My rating: 5 of 5 stars
(this refers to the audiobook edition narrated by Alec Sand.)
when i was in college, the word went around in feminist circles that, while at Walden Pond, Thoreau had his lunch delivered to him daily by a woman from a nearby village.
whether this is true even in the tiniest part, you have to admit, it’s a pretty funny joke.
Thoreau doesn’t get off a lot of jokes in Walden, but i suspect it’s not for lack of ability. Thoreau has that satirist’s sharp and pointy pen forever aimed at one’s overinflated spots; he suffers no fools and bows to no jumped-up authority. and you know what? i think he has what we of contemporary times largely lack: dignity.
sometimes too he’s almost surly–you can feel a young man’s sneering impatience with compromise and getting along. and sometimes he’s contemplative, marveling at the different hues of water or of ice. sometimes he’s kind of a boring, long-winded uncle who will not realize that nobody’s listening any more (as when he goes on about sounding the pond and local lakes, or how much his stake cost).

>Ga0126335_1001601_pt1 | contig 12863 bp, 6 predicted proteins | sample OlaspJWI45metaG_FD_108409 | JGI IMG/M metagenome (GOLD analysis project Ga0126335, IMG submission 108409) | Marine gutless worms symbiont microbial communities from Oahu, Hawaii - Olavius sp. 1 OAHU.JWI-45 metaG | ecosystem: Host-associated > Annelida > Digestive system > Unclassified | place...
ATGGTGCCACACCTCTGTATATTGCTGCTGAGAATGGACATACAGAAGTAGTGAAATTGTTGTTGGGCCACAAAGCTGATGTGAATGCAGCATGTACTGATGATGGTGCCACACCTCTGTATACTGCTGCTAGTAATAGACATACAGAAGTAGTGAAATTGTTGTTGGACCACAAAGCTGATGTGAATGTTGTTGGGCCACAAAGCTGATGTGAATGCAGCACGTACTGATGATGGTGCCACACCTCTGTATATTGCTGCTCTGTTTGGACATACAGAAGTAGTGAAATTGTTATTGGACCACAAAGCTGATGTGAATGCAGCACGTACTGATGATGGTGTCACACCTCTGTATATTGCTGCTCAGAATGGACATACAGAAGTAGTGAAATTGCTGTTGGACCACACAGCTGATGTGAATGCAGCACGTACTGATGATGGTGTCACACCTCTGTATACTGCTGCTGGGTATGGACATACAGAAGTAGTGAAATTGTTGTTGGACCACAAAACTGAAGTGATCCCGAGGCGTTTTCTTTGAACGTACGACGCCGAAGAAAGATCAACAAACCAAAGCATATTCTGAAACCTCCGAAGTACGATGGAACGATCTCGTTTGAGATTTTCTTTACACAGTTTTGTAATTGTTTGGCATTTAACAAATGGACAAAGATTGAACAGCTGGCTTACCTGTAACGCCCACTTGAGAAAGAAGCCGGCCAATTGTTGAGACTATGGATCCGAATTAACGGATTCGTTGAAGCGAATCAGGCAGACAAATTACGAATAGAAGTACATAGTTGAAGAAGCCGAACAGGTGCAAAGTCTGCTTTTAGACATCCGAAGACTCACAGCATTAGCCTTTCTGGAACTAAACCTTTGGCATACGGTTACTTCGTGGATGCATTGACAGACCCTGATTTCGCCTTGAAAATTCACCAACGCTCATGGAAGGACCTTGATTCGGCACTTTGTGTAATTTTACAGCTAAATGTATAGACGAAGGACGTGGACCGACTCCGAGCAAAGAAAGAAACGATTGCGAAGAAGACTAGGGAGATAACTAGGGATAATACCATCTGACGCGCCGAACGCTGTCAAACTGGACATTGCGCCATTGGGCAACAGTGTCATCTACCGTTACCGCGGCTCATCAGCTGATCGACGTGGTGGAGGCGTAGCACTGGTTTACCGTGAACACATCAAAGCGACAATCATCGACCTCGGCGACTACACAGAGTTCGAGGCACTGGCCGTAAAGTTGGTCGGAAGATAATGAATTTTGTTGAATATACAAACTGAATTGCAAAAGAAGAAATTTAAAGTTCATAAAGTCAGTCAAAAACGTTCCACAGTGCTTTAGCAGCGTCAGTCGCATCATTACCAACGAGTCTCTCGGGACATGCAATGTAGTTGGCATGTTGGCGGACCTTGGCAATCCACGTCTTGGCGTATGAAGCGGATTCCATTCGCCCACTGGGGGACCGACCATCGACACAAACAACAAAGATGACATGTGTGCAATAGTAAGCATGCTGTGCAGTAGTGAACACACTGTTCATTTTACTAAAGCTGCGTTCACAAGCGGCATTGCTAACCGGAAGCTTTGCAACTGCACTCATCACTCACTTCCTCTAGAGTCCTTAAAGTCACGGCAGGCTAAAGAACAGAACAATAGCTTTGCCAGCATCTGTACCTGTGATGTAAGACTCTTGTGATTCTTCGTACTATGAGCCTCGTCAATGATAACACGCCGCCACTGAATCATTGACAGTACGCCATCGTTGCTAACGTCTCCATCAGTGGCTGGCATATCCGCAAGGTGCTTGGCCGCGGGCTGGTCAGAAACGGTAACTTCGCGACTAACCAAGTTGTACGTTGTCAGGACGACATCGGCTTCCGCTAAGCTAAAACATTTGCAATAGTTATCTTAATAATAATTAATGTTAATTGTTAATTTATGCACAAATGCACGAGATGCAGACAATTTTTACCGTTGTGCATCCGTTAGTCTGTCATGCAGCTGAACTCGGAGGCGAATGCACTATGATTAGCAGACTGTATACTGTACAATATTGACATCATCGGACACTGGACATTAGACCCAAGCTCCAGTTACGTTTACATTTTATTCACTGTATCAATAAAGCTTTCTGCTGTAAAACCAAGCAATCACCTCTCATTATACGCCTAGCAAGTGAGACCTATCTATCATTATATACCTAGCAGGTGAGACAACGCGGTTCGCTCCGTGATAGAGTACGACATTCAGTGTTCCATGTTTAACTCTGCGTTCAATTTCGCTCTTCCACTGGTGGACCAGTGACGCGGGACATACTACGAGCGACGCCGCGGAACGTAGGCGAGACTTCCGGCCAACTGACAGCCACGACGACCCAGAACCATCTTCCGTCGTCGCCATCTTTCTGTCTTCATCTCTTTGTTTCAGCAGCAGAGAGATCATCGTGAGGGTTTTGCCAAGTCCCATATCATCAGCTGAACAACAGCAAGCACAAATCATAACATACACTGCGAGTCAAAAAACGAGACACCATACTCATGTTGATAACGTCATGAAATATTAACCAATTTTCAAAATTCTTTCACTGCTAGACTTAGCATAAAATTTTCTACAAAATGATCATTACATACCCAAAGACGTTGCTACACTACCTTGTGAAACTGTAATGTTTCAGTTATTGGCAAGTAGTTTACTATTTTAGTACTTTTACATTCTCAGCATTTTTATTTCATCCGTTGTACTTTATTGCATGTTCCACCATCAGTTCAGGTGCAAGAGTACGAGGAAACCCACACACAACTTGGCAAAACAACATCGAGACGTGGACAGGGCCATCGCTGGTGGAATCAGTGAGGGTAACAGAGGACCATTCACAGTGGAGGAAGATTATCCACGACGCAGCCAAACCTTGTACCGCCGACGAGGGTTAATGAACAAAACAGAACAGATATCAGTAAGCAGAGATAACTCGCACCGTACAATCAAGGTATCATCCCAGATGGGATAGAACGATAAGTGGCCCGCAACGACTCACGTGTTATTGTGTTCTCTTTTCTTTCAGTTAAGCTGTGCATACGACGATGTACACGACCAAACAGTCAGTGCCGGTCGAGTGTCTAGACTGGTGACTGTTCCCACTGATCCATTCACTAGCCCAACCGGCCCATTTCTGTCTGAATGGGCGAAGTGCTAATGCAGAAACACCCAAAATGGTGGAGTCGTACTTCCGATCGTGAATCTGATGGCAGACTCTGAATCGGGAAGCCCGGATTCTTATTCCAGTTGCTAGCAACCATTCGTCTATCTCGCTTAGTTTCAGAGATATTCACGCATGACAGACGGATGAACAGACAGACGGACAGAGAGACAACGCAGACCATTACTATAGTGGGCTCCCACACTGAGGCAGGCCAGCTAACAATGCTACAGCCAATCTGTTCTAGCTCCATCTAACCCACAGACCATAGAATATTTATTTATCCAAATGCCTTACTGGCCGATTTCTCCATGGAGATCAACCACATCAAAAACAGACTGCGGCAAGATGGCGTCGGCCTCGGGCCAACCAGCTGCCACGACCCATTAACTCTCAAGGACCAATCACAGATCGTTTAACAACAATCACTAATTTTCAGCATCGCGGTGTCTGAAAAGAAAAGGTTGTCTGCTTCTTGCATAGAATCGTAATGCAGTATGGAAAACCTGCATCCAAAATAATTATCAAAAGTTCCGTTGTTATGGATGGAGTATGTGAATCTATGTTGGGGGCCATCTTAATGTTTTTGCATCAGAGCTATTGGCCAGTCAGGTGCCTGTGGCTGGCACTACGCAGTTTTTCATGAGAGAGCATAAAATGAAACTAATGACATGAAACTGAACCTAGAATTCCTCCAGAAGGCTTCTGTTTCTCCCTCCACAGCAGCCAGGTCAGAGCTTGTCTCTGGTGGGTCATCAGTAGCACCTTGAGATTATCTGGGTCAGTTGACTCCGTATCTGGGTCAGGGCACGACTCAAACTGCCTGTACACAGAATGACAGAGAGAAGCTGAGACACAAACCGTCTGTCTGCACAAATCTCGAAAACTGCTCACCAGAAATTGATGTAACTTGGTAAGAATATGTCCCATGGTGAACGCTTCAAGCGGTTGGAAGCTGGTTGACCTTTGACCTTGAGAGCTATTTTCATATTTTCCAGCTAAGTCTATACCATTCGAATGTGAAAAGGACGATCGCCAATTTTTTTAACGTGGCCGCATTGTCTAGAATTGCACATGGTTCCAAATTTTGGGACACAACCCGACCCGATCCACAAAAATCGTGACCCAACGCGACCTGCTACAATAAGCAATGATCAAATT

but then sometimes (a lot of times) he is rhapsodic, ethereal, otherworldly in the clarity and specificity of his observations and in the beauty of the language he uses to express them.
i wonder, reading it, how it is there appears to be no one in our time so original and great-minded, and so able with a pen. perhaps one needs a kind of isolation to rise so far above the mundane. unless one voluntarily withdraws, there’s not much likelihood of this in our hyperconnected time.
a word on the narration: Alec Sand does an absolutely awesome job with this. back in the day, my teachers often portrayed Thoreau as a kind of moony-eyed nature-loving nancy boy, but Sand’s narration could not be more matter-of-fact, with a nice kind of confident masculinity. as my son put it, Hemingway reads Thoreau. it’s an interesting and powerful interpretation.